at Rollins College in Florida) to make 
a great shortstop-to-second and vice- 
versa combination. Brown's ability to 
hold down short, with Shattles on sec- 
ond, takes pressure off other men who, 
in the past, have been forced to pull 
double duty. 

Centerfield is the sole, undisputed 
property of Larry Abner, team's lead- 
ing hitter last year at .324, a fine defen- 
sive man and a pitcher of credit when 
the occasion demands it. Little worry 

What's New With You? 

You are the most important person we know. That is why we want to 
know what you are doing, what milestones you have reached in your business, 
what honors you have received in your civic and social affairs and news of 
your family. 

Help your friends in your good fortunes by by filling in the box below, 
now. Send it to the Editor, The Flying Petrel, Oglethorpe College, Atlanta, 



(New) Address. 

Right and left (first and third lines) 
will also be manfully handled, but will 
switch according to the pitching opposi- 
tion — right or left handers. The mere 
fact that Carter can do this indicates 
his reserve program is strong. 

Jimmy Tumlin, transfer, is a leading 
first baseman and will be available for 
the mound. Ben Hargrove is a tough 
glove, good arm at third and wdll also 
pitch. Wayne Johnson, another trans- 
fer, could come strong in the outfield, 
where Charles Steppe, Bob Moreland, 
Aubrey Whitaker and Roy Cowart 
(also a pitcher) will be. 

Pitching — the must of baseball — 
might well be the "most" for the Petrels. 
At least it has maturity, depth and 

Hargrove, Cowart, Timilin and fresh- 
man lefthander Dick Davis are the 
names for pitching responsibility. But 
primarily it will be the first two. 

Cowart, in his fourth year, is no 
Bob Feller. In fact, he's more like 
Blaze Starr. He teases — slow curves, 
changeups, aggravating little drops.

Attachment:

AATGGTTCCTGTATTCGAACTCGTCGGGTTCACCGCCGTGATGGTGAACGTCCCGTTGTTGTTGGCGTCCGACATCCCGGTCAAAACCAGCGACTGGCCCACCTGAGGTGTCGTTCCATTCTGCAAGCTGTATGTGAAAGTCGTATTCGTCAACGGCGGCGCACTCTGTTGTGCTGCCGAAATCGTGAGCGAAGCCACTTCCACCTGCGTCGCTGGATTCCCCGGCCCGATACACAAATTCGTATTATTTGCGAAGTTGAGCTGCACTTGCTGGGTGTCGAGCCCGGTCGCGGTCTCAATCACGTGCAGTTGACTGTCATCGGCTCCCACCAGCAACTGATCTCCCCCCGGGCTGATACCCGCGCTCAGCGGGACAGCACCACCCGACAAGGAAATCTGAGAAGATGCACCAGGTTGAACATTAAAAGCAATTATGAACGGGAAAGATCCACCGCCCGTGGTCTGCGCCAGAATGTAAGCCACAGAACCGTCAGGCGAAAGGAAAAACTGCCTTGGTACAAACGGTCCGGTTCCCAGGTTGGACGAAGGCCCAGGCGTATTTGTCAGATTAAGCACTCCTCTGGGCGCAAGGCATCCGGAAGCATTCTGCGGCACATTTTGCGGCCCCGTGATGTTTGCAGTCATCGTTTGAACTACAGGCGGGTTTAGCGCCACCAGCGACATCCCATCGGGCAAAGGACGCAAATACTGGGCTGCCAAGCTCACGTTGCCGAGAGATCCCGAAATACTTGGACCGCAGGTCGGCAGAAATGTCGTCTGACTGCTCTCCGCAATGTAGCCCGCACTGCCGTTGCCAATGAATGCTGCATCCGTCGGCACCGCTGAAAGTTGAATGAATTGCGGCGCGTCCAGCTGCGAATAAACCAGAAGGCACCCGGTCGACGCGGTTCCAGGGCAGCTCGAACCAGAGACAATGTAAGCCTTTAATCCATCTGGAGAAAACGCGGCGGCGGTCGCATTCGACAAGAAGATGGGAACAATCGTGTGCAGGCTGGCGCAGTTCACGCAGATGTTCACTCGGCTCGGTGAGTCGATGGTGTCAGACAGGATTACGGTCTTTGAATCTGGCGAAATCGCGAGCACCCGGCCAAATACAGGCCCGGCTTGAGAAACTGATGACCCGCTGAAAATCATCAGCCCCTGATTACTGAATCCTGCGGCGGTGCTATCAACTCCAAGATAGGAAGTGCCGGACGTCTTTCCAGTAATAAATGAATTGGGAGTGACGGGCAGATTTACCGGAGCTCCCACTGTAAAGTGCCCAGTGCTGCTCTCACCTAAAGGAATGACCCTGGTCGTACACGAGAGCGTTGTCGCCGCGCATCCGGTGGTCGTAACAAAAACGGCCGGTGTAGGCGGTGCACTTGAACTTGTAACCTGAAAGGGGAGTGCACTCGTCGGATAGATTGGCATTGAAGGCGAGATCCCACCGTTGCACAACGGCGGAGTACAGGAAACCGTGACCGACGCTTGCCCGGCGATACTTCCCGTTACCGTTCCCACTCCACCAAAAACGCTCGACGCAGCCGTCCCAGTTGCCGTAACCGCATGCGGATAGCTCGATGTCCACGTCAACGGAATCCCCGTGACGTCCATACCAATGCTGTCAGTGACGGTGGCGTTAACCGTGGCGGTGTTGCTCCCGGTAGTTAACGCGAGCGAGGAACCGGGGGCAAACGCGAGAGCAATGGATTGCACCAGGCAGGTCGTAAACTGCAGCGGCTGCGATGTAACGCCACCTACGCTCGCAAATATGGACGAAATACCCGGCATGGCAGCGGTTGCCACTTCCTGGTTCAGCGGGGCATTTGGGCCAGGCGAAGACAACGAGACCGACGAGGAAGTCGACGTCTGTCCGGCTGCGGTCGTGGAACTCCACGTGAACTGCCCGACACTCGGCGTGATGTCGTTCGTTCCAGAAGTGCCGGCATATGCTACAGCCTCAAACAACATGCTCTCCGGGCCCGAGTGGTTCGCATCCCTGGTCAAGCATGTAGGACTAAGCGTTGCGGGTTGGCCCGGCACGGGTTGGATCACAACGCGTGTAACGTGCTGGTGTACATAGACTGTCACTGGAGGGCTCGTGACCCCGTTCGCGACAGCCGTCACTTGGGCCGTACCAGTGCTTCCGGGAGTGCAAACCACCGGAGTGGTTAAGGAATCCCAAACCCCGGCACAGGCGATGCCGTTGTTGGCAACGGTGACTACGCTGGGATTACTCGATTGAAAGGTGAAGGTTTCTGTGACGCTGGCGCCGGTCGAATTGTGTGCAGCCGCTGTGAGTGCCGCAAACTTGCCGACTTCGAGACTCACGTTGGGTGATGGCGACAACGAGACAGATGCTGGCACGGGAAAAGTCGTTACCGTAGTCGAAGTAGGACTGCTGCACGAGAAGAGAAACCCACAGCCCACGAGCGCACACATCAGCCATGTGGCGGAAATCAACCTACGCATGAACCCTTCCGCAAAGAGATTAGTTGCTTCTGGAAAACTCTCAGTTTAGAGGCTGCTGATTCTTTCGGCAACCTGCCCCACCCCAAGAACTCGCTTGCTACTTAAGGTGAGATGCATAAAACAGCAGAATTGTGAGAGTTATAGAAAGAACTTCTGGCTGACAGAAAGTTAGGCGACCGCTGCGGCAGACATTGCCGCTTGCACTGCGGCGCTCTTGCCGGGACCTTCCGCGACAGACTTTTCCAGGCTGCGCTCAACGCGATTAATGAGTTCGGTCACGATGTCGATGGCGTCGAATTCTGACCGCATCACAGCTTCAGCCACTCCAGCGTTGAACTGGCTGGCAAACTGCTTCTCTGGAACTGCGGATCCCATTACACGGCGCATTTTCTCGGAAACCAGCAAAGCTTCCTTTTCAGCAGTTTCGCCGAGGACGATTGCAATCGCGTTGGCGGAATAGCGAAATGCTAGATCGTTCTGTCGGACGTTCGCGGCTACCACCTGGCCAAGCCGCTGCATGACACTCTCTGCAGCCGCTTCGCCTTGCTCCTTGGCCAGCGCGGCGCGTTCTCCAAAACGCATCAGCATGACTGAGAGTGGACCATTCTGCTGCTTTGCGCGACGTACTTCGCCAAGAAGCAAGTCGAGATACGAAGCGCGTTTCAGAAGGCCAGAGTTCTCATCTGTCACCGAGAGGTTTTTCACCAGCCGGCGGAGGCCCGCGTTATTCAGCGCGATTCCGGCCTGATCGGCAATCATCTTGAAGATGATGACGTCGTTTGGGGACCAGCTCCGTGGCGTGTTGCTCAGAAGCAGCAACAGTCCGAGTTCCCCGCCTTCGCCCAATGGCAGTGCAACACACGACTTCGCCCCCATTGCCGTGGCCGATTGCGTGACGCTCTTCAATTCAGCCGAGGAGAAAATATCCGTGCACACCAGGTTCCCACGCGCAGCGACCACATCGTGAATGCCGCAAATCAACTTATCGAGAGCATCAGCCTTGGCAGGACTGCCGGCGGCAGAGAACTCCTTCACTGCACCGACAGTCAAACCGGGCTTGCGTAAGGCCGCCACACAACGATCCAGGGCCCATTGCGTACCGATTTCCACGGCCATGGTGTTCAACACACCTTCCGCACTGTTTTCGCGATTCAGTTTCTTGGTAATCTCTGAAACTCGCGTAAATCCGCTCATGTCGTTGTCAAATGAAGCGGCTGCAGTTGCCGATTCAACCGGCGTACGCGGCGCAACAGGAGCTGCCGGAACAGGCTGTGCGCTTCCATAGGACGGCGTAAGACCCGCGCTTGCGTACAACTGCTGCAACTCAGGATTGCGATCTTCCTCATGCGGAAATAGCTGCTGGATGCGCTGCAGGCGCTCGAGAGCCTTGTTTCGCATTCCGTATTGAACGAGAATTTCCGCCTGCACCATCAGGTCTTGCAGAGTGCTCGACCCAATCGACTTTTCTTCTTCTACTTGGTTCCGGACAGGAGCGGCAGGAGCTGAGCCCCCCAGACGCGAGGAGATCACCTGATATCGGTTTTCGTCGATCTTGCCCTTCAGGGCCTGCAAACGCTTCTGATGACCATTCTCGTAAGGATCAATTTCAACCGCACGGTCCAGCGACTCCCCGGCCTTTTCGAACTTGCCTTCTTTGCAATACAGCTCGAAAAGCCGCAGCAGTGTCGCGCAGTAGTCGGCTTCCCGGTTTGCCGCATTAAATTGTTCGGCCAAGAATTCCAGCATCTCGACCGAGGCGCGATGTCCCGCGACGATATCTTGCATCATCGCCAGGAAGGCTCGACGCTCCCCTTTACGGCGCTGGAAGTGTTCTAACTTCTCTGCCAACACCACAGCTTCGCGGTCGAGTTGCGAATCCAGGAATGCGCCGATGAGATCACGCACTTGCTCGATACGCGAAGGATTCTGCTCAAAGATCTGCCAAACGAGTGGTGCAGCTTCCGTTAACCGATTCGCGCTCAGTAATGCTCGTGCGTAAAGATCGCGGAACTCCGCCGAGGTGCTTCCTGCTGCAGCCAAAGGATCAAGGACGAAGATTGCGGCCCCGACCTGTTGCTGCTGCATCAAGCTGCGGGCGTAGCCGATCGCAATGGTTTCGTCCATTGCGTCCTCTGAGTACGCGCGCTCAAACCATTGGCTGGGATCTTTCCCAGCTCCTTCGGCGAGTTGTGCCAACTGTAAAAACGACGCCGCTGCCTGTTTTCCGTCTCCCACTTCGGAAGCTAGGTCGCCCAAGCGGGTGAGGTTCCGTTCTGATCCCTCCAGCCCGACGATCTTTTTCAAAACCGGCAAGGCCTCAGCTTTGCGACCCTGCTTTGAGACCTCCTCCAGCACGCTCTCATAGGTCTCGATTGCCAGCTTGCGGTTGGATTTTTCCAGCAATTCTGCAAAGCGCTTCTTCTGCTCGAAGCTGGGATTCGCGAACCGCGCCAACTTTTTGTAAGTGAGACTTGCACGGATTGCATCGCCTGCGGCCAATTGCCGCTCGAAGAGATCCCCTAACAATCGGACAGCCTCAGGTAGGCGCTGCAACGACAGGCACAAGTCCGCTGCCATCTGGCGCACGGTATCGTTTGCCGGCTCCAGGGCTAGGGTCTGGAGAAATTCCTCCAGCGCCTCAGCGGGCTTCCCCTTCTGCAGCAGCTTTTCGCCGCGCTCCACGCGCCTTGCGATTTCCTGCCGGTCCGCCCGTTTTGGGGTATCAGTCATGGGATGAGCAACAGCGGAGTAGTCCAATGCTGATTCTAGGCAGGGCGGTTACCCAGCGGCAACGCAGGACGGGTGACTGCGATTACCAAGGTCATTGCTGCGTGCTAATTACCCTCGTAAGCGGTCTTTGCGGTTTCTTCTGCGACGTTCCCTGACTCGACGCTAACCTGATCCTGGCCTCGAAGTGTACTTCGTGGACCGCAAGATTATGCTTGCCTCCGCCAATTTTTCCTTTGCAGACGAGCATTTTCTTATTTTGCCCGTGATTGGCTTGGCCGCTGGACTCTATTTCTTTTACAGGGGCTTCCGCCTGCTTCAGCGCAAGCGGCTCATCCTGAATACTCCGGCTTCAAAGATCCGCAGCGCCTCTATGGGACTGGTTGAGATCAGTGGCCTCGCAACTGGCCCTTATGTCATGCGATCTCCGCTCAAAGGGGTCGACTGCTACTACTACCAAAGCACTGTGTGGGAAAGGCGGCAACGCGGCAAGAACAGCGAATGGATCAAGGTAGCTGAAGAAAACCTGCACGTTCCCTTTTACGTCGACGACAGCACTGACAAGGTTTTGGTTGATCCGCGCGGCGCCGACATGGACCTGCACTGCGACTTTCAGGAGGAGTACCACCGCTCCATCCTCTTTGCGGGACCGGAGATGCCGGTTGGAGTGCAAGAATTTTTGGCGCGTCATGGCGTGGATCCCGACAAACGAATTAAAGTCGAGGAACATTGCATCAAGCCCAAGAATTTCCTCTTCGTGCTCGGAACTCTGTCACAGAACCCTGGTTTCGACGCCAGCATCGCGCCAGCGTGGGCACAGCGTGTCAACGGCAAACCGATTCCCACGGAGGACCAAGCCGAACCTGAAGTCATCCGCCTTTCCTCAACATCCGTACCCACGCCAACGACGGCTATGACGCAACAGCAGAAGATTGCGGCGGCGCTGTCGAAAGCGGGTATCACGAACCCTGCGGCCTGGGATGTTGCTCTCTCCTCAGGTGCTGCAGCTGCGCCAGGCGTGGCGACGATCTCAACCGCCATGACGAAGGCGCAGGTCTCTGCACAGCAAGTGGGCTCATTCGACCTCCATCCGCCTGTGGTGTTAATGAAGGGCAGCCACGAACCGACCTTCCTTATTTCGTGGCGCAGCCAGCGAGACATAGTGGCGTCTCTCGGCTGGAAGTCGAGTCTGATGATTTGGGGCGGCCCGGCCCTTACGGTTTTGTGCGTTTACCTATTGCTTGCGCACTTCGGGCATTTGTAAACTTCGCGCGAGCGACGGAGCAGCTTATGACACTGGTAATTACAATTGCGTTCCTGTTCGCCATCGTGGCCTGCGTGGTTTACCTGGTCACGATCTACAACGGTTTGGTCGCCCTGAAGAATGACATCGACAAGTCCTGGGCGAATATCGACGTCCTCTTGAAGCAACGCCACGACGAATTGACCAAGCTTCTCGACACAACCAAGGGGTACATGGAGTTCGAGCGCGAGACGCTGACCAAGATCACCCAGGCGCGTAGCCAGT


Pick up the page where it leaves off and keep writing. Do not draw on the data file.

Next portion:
You just find it hard to hit him. Har- 
grove has a little more zip, but is not as 
frustrating. Davis is good control and 
will be used as a long, middle and 
short reliefer. 

"We're going to have to play all our 
games the hard way," said Carter. 
"Though we've got more on schedule, 
none are easy, and every man will have 
to give completely to give us a good 
season. Really, I think we might do 
well. Weather hurt us in early practice 
and the boys are just now rounding out 
in shape. So you can never tell. We're 
giving it everything we can." 

In other sports news around the 
Oglethrope campus, the tennis team 
which had played a fine, competitive 
schedule for the last few years, did not 
get enough reporting for practice to 
merit forming a squad, and there was 
no schedule made. 

Page 6 

The Flying Petrel 


C. T. "Chick" Gardner, '32 was re- 
elected president of the Telephone 
Company's credit union for the third 
consecutive year. 

He also won the 1964 golf cham- 
pionship of the telephone pioneers 
group in the North Florida area re- 

H. B. McCullough '36, a retired colo- 
nel in the Air Force is currently on the 
football staff of North Carolina State 
at Raleigh, N. C. 

Mr. Scott Morris, Jr., '47 is the author 
of a new book "John Thomas Pound: 
Confederate Soldier". This is a sold- 
ier's biography and contains four of his 
letters written from Confederate camps 
and battlefronts in the early days of 
the war. 

E. Frank Walls, Jr. 49, attended a man- 
agement seminar in January, 1965 at 
the University of Michigan as part of 
duty as personnel director for the city 
of Savannah, Georgia. 

Jim Hinson, '49, upon returning from 
a doctoral study at the University of 
Georgia was appointed Principal of 
Brown High School in Atlanta. Mr. 
Hinson hopes to complete his Doctor's 
degree in the summer of '65. 

Mrs. Helen W. Waddell, '53, of fire- 
man, Georgia, has been named Star 
Teacher for the Bremen School. Mrs. 
Waddell teaches the fourth grade. 

Mrs. Elizabeth B. Snead, '54 has re- 
turned to Singapore, Malaysia after a 
trip through Europe and a short fur- 
lough in the United States. Mrs. Snead 
is continuing to serve with the World 
Division of the Methodist Church in 

Mrs. Robert E. Cofer, '55, graduated 
from Miami University (Ohio) in 1955 
and received her MA from Ohio State. 
She and her husband and two children 
are residing in Ithica, New York where 
her husband is associated with Interna- 
tional Business Machine Co. 

Mr. and Mrs. Alexander Leslie (Amy